"You can't take it with you!"
We’ve heard the axiom so many times that we don't give it a second thought. We use it to remind ourselves, "Don't waste so much energy accumulating things that don’t last!" Or we encourage ourselves, "Go ahead and use it up now! Better enjoy it while you can! You can’t take it with you!”
But what if we can take it with us?
Jesus said if you store up for yourself treasures on earth, it's a bad investment. Thieves steal, economies collapse, things decay. He said it's better to store up for yourself treasures in heaven where those things don't happen.
But he said it's not just because it's a more reliable investment. He said the reason is because, "where your treasure is, there your heart will be also." (Matthew 6:21 NIV)
The Christmas season is a good time to look at what you treasure most.
And before you look forward, look back over the year and see what you've invested your treasure in. I find two questions helpful.
We throw our money at a lot of things. Some of the things we spend our money on have no eternal value, or even have eternally negative value! And other things that we say we value just don't show up at all in what we spend our money on.
Usually the disparity is much more grey than paying for "sinful things" and neglecting "holy things." It's paying for lesser things and not being able to pay for better things.
Look back over this year to see where your heart was. In times of uncertainty we really see our hearts! How did you spend your money? Where did you invest your time? What stories did you tell about the things you appreciate and value? Did your cash flow tell the same stories?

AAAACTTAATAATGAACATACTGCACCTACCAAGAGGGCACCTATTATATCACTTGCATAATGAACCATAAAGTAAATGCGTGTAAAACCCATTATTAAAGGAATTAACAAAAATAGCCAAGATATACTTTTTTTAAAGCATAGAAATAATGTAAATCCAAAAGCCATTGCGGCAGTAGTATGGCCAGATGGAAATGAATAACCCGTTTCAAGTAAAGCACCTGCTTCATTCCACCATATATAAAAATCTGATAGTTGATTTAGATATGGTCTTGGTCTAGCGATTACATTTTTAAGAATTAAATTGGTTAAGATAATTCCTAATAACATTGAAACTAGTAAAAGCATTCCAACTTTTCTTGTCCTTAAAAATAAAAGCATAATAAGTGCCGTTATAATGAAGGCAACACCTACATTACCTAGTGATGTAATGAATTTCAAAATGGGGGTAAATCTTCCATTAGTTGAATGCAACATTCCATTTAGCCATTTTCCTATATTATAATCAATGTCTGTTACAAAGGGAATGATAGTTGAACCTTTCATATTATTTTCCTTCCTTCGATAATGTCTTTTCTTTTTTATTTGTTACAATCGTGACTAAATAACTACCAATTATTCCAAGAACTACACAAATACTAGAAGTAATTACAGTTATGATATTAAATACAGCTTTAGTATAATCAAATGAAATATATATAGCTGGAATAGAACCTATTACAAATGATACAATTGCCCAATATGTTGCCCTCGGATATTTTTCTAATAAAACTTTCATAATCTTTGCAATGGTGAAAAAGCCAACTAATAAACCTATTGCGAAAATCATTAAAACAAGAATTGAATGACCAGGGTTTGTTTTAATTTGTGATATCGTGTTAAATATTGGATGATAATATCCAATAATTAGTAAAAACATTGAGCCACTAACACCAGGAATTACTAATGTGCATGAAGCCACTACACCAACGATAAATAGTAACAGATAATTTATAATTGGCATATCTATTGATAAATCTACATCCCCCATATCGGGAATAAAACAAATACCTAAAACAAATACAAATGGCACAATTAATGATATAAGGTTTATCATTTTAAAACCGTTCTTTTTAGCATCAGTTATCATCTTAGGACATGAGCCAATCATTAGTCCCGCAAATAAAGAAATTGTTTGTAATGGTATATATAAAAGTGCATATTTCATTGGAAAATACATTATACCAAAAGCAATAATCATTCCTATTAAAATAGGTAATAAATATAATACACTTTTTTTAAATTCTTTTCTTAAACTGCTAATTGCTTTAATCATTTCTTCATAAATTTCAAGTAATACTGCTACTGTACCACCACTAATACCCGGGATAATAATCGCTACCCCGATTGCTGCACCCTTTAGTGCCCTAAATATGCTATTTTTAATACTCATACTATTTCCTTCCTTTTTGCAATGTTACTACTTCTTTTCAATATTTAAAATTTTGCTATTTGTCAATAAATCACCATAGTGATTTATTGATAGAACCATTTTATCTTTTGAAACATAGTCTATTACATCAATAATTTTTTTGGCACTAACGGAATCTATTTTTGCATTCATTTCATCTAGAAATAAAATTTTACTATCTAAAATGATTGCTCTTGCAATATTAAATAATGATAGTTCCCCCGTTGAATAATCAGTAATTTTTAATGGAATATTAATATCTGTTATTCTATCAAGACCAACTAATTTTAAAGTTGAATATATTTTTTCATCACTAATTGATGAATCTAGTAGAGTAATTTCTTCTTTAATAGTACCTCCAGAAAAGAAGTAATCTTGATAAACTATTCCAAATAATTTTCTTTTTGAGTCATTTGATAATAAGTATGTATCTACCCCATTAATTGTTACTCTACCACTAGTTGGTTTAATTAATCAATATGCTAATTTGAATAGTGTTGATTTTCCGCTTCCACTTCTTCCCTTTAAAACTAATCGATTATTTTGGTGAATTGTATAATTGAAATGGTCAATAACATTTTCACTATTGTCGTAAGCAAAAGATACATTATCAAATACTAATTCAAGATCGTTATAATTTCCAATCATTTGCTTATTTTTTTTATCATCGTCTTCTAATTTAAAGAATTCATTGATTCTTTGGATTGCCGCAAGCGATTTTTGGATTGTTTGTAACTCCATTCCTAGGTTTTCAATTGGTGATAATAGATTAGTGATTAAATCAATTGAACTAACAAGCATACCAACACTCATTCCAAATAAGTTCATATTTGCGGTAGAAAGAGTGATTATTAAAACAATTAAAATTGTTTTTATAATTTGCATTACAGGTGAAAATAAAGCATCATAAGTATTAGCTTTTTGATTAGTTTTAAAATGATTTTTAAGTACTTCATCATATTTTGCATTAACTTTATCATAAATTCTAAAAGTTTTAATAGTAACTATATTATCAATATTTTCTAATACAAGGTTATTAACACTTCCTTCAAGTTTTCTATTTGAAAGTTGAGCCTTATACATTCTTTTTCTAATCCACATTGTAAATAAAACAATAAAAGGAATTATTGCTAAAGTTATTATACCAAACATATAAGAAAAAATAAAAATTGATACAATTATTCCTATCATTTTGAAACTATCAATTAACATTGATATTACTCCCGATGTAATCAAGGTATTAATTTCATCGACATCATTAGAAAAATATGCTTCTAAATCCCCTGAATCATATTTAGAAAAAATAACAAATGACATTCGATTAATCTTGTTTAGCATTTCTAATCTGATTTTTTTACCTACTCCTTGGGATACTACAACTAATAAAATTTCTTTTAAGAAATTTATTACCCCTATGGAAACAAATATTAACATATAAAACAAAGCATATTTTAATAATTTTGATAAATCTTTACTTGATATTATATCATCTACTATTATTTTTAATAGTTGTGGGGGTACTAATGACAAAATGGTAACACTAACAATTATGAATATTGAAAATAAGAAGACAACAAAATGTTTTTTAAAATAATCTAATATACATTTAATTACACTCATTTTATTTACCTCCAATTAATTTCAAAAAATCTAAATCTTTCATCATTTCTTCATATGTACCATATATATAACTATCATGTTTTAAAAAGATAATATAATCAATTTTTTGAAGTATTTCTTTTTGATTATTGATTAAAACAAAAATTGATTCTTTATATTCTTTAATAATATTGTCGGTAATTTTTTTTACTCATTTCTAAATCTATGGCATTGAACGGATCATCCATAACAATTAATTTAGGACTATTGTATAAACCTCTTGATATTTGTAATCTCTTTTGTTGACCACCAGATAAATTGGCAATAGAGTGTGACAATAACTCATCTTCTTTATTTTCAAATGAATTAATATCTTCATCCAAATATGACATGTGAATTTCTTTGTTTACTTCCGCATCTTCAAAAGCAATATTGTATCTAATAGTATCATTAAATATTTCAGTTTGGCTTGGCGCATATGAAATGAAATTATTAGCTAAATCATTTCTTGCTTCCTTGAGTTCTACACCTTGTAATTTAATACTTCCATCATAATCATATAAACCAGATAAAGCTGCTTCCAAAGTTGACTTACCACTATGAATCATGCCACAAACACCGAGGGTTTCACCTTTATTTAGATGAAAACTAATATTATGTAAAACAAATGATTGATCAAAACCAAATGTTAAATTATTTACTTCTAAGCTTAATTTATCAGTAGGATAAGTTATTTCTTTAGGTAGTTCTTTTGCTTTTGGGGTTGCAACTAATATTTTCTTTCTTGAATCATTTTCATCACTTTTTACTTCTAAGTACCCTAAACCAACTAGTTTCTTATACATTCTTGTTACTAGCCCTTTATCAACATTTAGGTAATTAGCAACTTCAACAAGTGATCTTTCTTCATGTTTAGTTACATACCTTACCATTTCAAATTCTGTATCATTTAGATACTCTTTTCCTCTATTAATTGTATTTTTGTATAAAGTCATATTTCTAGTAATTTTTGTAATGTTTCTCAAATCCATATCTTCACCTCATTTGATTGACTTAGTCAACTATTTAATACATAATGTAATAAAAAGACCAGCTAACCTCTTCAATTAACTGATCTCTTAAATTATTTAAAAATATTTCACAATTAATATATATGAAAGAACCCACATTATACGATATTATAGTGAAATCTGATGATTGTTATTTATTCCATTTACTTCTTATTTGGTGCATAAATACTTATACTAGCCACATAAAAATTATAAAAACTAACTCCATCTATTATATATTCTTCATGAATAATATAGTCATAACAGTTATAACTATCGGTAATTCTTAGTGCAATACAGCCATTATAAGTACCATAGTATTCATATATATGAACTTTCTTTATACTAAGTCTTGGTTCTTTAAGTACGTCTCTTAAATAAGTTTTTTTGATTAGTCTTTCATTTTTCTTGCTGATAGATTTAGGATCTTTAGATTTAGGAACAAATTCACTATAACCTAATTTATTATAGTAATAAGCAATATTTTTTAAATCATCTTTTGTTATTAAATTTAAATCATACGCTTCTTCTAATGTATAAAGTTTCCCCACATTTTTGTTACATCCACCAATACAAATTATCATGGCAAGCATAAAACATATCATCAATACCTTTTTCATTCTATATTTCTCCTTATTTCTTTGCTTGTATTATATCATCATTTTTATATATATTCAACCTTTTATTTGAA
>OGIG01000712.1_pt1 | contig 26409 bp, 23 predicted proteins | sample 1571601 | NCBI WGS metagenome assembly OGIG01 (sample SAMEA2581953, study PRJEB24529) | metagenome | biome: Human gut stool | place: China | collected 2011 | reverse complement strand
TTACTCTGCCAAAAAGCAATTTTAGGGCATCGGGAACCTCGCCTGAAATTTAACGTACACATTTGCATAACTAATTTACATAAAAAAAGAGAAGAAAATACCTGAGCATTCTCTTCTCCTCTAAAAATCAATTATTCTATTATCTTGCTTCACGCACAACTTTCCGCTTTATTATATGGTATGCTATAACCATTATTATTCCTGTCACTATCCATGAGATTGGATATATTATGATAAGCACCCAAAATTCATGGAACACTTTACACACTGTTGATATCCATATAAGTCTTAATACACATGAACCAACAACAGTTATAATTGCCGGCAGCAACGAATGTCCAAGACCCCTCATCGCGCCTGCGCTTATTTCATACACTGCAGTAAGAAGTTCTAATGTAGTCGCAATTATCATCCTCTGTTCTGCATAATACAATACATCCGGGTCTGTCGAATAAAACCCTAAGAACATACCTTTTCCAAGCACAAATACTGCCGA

Where you spend your time and money tells you where your heart is really invested.
What if you do take it with you?
We say, "You can't take it with you!" and Jesus says, "That's not true! You DO take it with you!"
He drove the point home with a very black-and-white statement. What if there's not as much wiggle room here as we think? He said, “No one can serve two masters. Either you will hate the one and love the other, or you will be devoted to the one and despise the other. You cannot serve both God and money." (Matthew 6:24)
To be clear, how we spend our money doesn't determine whether we receive eternal life. We don't buy salvation. That's not our gospel. But what we spend our lives on does reveal how eagerly we are trusting and loving God in this life.
Many of us came to Christ knowing that we had racked up insurmountable "sin debt" by doing things that just shouldn't be done. But then we called out to God and he forgave us that debt! He wiped it clean!
When the Lord says, "Your sins are forgiven," it is the last word on sin. This is our gospel. All who turn to the Lord in repentance and faith will be saved. If you've done that, all your sins, your transgression, your debts, have been forgiven. Amen.
But the gospel is more than a debt relief program; it’s an investment that reaps eternal reward.
His last word on our sin becomes the first word on our love.
At the beginning of this Christmas season, consider how you are investing -- not just your money, but your life. And to speak of your life is to speak of whatever things you treasure.
Last week I sent a letter to everyone I could who has connected with SCC this year. In it I explained where we are financially and what is needed to break even this year. As pastor, I have that responsibility to let you know the church's year end needs. But honestly, my greatest desire is that you would be mature in your love and wise in how you invest your life. Because you ARE taking those things with you.
I've attached a copy of the letter below, with all the $$$ signs.
We'll take up a generosity offering as part of our worship this Sunday, but you can give anytime by clicking here. The principle laid out in scripture is that there would be equality in meeting the needs. And that's all I ask. Give in keeping with however God has blessed you.
Pastor of Sarasota Community Church since 2009.